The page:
inhabiting Bharata-varsha i.e. India Lit. BhP.
    [ bhārata ] m. a descendant of Bharata ( also in pl. for [ bharatās ] ) Lit. RV.
    ( with [ aśva-medha ] ) , N. of the author of Lit. RV. v , 27
    ( with [ deva-vāta ] and [ deva-śravas ] ) , N. of the authors of Lit. RV. iii , 23
    fire Lit. L.
    an actor Lit. L. ( cf. [ bharata ] )
    N. of the sun shining on the south of Meru Lit. L.
    [ bhāratī ] f. see below
    [ bhārata ] n. the land of Bharatas i.e. India ( cf. above )
    the story of the Bharatas and their wars (sometimes identified with the Mahā-bhārata , and sometimes distinguished from it) Lit. MBh. Lit. Rājat. Lit. IW. 371 n. 1 and 2
    ( with [ saras ] ) , N. of a lake Lit. Śatr.
    source
    To correlate Bharat with the whole world is quite the leap, often a very unnecessary correlation, since traditionally it refers to Historical India, now constitutionally used as a legitimate---and ancestral---name for the Republic of India (e.g., Bharat Ganarajya).
    Maybe not, but it seems odd that the Supreme Lord of the universe would only manifest within one part of such a vast creation.
    Here's the thing, as a Hindu polytheist, I do not hold the glorious gods and goddesses of my ancestors under the assumption that they are universally applicable. In terms of purely socio-cultural matters, where the gods "take birth" or incarnate is not really a matter worth contemplating rigorously over. Therefore, since I hold them under Bharatiya paradigms, or rather Dharmic epistemic and ontological realities, because of their socio-cultural relevancy, the question of why they were "born" only in various cities of Bharat and not in, say, Tokyo or Kiev, is invalid since it is irrelevant. Please keep in mind, however, what I have offered is only a Hindu polytheist perspective, a perspective that is quite content with not acknowledging a Supreme or Absolute; this question, in my opinion, would most likely apply to Hindus that hold the gods, or rather a Supreme, under the assumption or qualification of universality.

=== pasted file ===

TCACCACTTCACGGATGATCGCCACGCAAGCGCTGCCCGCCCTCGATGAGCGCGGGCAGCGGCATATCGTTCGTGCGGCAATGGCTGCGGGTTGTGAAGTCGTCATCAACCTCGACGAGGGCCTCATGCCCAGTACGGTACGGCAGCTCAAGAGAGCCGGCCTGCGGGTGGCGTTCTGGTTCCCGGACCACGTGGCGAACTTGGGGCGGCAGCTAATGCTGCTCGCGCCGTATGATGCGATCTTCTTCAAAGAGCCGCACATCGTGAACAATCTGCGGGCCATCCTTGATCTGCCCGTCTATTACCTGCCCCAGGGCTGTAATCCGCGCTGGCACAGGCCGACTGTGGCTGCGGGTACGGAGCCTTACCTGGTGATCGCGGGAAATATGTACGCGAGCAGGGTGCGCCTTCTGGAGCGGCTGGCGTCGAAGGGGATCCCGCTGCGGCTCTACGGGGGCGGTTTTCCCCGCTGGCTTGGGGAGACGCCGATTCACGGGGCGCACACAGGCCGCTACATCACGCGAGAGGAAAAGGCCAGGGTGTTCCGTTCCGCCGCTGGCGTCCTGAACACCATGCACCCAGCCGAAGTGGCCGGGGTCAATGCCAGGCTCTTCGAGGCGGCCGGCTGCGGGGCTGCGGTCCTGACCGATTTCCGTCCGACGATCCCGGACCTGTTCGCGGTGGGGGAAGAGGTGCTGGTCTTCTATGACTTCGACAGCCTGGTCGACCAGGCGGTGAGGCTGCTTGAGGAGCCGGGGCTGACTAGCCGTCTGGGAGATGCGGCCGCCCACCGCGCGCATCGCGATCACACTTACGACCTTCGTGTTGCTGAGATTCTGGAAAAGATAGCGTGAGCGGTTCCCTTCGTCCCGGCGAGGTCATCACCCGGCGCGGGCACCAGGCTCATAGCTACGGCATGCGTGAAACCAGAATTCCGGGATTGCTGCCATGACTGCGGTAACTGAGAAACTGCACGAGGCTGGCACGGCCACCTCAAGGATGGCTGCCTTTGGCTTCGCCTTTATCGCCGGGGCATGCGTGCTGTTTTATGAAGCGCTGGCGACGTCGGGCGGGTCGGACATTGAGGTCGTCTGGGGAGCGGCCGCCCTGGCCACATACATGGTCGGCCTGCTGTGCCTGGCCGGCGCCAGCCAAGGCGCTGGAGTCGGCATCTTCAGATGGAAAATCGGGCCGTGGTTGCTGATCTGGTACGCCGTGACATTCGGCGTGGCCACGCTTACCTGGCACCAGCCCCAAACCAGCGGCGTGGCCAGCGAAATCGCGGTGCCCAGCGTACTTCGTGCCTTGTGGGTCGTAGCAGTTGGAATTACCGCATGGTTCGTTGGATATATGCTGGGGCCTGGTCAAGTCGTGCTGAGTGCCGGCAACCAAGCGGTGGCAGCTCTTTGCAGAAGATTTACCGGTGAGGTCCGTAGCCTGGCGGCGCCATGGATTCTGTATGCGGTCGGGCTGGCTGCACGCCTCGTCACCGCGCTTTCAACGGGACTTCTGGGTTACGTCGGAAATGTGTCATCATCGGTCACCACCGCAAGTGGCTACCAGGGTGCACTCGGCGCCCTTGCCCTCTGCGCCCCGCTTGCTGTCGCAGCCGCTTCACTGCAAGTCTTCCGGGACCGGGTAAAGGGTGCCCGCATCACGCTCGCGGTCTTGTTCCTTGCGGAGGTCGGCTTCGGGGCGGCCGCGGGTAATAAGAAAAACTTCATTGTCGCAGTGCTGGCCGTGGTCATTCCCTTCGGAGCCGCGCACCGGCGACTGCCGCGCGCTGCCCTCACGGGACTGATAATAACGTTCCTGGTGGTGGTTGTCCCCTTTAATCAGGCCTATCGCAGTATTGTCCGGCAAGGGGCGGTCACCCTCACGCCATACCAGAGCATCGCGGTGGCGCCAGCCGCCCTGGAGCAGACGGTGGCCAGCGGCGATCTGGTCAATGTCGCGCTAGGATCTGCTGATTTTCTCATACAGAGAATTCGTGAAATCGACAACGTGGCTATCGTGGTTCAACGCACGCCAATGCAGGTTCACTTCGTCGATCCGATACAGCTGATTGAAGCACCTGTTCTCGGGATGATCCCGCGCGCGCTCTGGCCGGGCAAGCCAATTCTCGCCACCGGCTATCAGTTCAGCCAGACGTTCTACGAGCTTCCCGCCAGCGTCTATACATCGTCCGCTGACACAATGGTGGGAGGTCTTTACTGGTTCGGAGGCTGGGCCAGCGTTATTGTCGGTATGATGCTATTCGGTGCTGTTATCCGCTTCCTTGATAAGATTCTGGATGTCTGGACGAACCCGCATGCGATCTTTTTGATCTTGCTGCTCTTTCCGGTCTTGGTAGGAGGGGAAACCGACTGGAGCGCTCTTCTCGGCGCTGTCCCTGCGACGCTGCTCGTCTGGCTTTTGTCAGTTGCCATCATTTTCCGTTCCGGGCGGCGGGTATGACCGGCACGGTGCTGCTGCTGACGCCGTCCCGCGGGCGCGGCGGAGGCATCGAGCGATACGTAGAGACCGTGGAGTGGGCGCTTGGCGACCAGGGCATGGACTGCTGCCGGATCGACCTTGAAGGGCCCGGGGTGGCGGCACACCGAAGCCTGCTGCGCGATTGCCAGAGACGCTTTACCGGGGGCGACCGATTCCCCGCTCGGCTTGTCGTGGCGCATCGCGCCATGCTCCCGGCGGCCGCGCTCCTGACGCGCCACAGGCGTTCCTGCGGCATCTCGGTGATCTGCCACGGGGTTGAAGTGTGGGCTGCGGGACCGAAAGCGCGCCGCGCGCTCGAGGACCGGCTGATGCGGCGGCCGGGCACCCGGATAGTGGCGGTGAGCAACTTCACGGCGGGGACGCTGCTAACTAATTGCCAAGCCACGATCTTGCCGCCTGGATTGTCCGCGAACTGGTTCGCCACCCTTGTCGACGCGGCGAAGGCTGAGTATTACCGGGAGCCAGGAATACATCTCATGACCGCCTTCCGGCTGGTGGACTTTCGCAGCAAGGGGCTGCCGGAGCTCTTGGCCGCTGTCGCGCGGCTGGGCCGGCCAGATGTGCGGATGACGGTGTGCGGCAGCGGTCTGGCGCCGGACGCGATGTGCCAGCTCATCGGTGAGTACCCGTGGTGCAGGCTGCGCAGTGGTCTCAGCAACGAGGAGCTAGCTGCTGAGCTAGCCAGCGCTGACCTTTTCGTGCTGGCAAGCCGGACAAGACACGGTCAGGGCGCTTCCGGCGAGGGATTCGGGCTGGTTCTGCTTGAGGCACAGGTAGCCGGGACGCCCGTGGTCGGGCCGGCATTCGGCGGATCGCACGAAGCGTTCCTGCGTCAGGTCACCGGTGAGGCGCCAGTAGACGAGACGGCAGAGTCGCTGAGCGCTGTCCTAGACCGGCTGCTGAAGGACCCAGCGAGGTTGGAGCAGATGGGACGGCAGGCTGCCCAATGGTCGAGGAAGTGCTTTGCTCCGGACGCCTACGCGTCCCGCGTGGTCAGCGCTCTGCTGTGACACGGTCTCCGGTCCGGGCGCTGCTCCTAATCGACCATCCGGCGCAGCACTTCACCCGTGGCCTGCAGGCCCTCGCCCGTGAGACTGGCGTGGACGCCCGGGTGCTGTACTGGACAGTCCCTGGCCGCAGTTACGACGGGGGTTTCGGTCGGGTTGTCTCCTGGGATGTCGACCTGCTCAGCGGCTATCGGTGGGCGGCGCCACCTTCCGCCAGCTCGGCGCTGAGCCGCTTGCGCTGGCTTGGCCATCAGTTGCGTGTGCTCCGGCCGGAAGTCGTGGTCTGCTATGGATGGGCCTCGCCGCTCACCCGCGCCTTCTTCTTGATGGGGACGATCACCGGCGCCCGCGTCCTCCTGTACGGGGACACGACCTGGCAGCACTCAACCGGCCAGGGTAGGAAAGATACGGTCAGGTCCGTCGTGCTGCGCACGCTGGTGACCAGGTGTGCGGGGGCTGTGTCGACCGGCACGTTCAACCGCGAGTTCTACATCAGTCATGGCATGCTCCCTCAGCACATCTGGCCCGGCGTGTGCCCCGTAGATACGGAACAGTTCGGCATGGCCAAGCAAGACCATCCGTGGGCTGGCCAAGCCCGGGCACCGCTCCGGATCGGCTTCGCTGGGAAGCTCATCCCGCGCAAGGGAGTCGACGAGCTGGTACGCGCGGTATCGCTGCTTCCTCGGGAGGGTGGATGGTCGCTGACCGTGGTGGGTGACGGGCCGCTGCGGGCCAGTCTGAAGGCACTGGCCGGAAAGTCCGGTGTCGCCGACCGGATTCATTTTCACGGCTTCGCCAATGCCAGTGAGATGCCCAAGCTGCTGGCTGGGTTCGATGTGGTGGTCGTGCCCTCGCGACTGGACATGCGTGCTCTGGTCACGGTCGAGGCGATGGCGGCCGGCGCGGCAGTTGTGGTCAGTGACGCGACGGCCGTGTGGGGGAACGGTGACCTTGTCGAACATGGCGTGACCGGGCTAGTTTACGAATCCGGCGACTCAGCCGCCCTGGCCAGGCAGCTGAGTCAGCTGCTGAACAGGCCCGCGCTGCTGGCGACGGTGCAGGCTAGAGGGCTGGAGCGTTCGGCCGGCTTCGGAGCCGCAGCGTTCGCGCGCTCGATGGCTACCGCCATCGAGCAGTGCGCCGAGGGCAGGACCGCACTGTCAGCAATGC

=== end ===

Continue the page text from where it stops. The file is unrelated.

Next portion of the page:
10. #10

    Re: Does "Bharat-Varsha" refer to India, or the entire planet?

    Quote Originally Posted by Sudas Paijavana View Post
    Namaste,

    How so?
    भारत [ bhārata ] [ bhā́rata ] m. f. n. descended from Bharata or the Bharatas (applied to Agni either " sprung from the priests called Bharatas " or " bearer of the oblation " ) Lit. RV. belonging or relating to the Bharatas (with [ yuddha ] n. [ saṃgrāma ] m. [ samara ] m. [ samiti ] f. the war or battle of the Bharatas ; with or scil. [ ākhyāna ] n. with [ itihāsa ] m. and [ kathā ] f. the story of the Bharatas , the history or narrative of their war ; with or scil. [ maṇḍala ] n. or [ varṣa ] n. " king Bharatas's realm " i.e. India) Lit. MBh. Lit. Kāv.